17 posts categorized "Blog Hygiene"

Celebrate My Fit of Pique!

Bite Me Black Dress

What does it take to unleash your indignation?  Eight years ago, a calendar and a couple of beers did it for me.

It came to my attention that some busybody proclaimed the second Monday in January as National Clean Off Your Desk Day.  This impertinence provoked me to declare the following day, January 13, The International Day to Bite Me.   

The busybody in question was one Anna Chase Moeller, daughter of Bill Chase, who co-founded the Chase's Calendar of Events in 1957.  Rumour has it that Anna helped in the family business, and in so doing, shared a desk with her father.  As is the case with pretty much all entrepreneurs, forward-thinkers, creative personalities, and productive people of every stripe, the desk was a mess.  In a snit, Anna declared National Clean Off Your Desk Day to humiliate her father's habits.  Once a year, Bill was forced to sacrifice a day of personal productivity to appease his daughter, who no doubt could have worked on the goddamn kitchen table if the sight of actual work upset her so goddamn much.  Neat-freaks have used it to shame us normal people ever since. 

In 2017, The International Day to Bite Me falls on a Friday.   By coincidence, the first Friday the 13th of every year is National Blame Someone Else Day.  (It's also National Rubber Duckie Day, but that's another story.)

On Friday, August 13 1982, a sleepy Michigan woman found that her alarm clock had failed to ring.  This set off a cascade of lateness and bad luck that hounded her throughout the day.  The National Blame Someone Else Day commemorates her string of excuses and apologies.  In truth, it should be National Blame Fate Day, since the mechanical failure likely had no human source.  Unless it was the woman herself who failed to set the alarm on August 12—in which case we should celebrate National Sorry, It's My Own Damned Fault Day.

Who was this unfortunate woman?  None other than a certain Mrs Anna Chase Moeller.  

Clearly, this amounts to an abuse of privilege. Anna's way to vent petty annoyances was to declare a day after them, because in the days before the internet, she was one of the few who could.  Well, two can play at that game now, eh?

Screen Shot 2017-01-14 at 08.58.53By the authority vested in me by Typepad blogging software, Deutschland über Elvis declares The International Day to Bite Me 2017 open for all.  The ritual Flipping of the Bird will take place across Germany and the rest of the world, perhaps flipped all the harder because it might occur over Friday drinks.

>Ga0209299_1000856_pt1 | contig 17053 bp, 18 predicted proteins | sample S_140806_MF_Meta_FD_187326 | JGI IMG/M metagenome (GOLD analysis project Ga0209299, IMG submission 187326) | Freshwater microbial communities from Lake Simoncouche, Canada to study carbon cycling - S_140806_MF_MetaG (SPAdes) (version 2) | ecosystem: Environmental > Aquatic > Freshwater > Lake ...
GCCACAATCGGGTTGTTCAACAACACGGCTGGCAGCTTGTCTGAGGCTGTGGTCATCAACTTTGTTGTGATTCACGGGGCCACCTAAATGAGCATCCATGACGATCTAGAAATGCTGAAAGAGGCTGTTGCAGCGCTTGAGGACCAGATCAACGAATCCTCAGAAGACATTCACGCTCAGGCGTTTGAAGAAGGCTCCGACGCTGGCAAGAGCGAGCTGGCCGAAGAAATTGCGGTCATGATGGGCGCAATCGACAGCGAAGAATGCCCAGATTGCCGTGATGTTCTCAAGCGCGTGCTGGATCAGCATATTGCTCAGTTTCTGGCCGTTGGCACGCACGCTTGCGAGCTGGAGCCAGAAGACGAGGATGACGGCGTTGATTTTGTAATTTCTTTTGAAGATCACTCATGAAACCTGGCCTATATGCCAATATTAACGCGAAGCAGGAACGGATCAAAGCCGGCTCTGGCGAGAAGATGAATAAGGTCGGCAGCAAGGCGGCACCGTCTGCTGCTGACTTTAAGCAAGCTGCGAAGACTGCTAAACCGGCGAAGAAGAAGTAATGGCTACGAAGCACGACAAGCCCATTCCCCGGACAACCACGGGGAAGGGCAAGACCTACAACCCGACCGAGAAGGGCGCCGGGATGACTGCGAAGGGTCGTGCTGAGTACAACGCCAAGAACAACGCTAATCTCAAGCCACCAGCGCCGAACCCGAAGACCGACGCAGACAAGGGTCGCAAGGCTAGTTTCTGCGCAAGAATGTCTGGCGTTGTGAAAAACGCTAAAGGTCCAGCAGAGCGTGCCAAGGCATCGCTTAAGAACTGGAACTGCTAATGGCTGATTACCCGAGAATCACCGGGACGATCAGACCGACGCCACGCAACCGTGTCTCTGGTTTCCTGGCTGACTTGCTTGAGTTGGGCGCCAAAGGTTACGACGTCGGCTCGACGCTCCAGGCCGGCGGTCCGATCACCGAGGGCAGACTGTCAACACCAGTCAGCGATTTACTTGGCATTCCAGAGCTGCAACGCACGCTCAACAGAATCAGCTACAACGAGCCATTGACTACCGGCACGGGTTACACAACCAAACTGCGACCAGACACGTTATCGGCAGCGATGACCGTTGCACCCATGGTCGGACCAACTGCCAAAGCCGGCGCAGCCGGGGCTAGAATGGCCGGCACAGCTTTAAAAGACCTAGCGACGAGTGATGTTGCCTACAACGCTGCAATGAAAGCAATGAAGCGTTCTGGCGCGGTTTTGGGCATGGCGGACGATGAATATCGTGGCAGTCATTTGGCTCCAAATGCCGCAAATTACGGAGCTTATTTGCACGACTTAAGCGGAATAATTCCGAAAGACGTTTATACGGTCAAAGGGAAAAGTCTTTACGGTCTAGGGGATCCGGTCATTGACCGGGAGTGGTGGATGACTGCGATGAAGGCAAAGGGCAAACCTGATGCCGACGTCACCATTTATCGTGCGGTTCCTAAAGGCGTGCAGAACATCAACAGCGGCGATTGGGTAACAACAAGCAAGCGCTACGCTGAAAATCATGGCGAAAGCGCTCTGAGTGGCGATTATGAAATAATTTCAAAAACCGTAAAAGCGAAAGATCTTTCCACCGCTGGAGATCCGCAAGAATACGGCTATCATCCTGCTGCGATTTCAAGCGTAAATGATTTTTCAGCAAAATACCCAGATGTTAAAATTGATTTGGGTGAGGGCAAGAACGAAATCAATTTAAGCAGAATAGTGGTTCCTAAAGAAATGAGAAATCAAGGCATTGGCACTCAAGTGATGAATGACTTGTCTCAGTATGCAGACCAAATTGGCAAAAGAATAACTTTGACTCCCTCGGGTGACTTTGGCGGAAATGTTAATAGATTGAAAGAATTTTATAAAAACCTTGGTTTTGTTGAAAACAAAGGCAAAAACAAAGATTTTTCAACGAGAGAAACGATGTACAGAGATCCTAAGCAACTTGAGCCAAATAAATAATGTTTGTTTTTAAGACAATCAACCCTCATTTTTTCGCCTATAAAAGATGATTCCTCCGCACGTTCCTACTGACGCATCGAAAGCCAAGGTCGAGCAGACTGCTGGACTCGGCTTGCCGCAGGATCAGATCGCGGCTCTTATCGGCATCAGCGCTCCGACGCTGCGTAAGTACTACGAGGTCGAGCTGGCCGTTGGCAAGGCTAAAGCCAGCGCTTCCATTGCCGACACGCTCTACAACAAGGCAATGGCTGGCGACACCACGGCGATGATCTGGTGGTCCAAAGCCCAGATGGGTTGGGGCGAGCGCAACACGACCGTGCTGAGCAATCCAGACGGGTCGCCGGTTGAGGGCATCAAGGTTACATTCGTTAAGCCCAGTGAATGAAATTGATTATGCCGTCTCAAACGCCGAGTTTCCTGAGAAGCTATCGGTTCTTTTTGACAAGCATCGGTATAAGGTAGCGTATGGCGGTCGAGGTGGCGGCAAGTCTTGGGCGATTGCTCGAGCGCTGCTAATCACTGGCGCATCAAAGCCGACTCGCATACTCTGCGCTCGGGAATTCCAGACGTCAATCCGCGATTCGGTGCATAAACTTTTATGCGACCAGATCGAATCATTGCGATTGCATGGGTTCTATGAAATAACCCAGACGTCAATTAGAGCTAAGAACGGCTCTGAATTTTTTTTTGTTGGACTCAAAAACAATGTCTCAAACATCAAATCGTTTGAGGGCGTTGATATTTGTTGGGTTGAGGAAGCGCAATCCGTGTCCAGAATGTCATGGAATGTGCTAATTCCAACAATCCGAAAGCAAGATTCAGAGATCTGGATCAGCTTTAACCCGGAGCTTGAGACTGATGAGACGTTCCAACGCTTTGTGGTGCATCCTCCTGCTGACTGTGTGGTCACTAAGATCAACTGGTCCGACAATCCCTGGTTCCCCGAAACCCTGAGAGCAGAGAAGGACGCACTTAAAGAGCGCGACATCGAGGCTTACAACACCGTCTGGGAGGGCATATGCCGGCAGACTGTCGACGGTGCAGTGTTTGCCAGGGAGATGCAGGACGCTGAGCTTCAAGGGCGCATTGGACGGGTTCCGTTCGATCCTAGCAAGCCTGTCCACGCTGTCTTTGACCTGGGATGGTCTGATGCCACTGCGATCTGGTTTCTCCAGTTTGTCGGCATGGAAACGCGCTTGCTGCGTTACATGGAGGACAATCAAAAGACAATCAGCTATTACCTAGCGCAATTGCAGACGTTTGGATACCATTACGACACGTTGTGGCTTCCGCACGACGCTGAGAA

Personally, I spread the message by keeping calm.  On the International Day to Bite Me graphics page, you'll find an #ID2BM Keep Calm message, created on the official Keep Calm and Carry On Merchandise Store.  I had it embroidered on a pillow, suitable for screaming into. 

The Christmas of Drinking Half-Decent Wine for a Change. Part One.

Time for a bit of crowdsourced Christmas cheer.  Your advice, please.

One of the curses of adulthood is patience.  Grown-ups know how to defer gratification.  It usually works out for the best, but from time to time, you have to loosen the corset, open the poppers, and live a little.

I've collected wine, in a modest way, since university days.  A few dozen nice reds actually got schlepped across oceans and equators.  Since arriving in Munich, Master Right and I began to hunt for bargains at wine auctions—the Munich Wine Company in Diesenhofen offers some real gems if you look carefully.

In a wine-auction house, most of the stock is nicely long-in-the-tooth.  Much comes from estate sales; previous owners stockpiled wine in the cellar, waiting for it to age, and never quite made it to their last tipple. 

It occurred to us that some of our wine is so old, that it may no longer improve with age.  And that if we drink the stuff at our current modest rate, it could end up with a new owner, yet again.

So Master Right and I have declared 2012 the Christmas of Drinking Half-Decent Wine for a Change.   We're having a quiet Christmas at home, but you can celebrate with us.   Tell us which bottle to open with tonight's traditional baked ham. The choice is between two chardonnays, and a pinot bianco.  

The bottle in the centre is a classic 2001 White Burgundy from the Mersault appellation near Beaune—a find from the MWC. This wine is so smooth that you scarcely know you're drinking it, until you suddenly realise how happy you are.  We bought half a dozen to impress my high-school pal Neville.

Neville poses a grammatical problem when I choose to describe him.  That problem is the order of adjectives. 

Is Neville the cigar-smoking, ballroom-dancing, black-belted, corporate-compliance-credentialled, wine-connoisseur banker?  Or is he the banking, ballroom dancing, corporate-compliance-credentialled, wine-connoisseur, black-belted cigar-smoker? 

(You needn't look for him amongst my Facebook friends; one could include internet-prudent on the list of adjectives, too.)

Of course, the aspect of his many-faceted character that concerns us is wine-conoisseur

The bottle on the left is an Eileen Hardy Chardonnay, sourced in cleanskin.  Neville offered it as a gift in exchange for one of the bottles of Mersault.  The grapes for this vintage probably came from the limestone soils of the Padthaway vineyards, in the far south-eastern corner of the state of South Australia.  Online reviews call it "plump".  Online merchants call it expensive, but sourcing it in cleanskin makes it consumable with a good conscience. 

The bottle on the right is a younger choice, from 2006. Given the sweetness of the meat, someting drier and fruitier may be in order, like a Pinot Bianco.   The Jermann wine has a misleading name—it's not German at all, but Italian, from the region just to the north-west of Trieste.   My maternal grandfather was born not far from there.  

So help us choose.  Better palates than mine have given a merry thumbs-up to all of these.